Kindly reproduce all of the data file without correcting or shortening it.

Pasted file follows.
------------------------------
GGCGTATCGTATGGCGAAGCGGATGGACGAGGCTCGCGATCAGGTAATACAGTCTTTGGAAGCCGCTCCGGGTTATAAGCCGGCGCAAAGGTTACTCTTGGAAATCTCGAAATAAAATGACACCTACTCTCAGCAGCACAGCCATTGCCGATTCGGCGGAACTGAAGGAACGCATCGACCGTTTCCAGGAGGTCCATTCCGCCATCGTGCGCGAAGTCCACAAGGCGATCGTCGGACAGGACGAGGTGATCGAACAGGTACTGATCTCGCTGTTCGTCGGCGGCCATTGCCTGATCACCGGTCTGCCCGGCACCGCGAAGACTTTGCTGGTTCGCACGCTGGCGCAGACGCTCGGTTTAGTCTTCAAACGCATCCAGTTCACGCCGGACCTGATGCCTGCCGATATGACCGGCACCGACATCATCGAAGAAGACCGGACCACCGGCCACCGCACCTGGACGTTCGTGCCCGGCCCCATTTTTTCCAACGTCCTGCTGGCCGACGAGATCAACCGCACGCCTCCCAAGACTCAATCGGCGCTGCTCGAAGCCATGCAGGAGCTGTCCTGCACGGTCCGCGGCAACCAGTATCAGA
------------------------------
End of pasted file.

GGCGTATCGTATGGCGAAGCGGATGGACGAGGCTCGCGATCAGGTAATACAGTCTTTGGAAGCCGCTCCGGGTTATAAGCCGGCGCAAAGGTTACTCTTGGAAATCTCGAAATAAAATGACACCTACTCTCAGCAGCACAGCCATTGCCGATTCGGCGGAACTGAAGGAACGCATCGACCGTTTCCAGGAGGTCCATTCCGCCATCGTGCGCGAAGTCCACAAGGCGATCGTCGGACAGGACGAGGTGATCGAACAGGTACTGATCTCGCTGTTCGTCGGCGGCCATTGCCTGATCACCGGTCTGCCCGGCACCGCGAAGACTTTGCTGGTTCGCACGCTGGCGCAGACGCTCGGTTTAGTCTTCAAACGCATCCAGTTCACGCCGGACCTGATGCCTGCCGATATGACCGGCACCGACATCATCGAAGAAGACCGGACCACCGGCCACCGCACCTGGACGTTCGTGCCCGGCCCCATTTTTTCCAACGTCCTGCTGGCCGACGAGATCAACCGCACGCCTCCCAAGACTCAATCGGCGCTGCTCGAAGCCATGCAGGAGCTGTCCTGCACGGTCCGCGGCAACCAGTATCAGA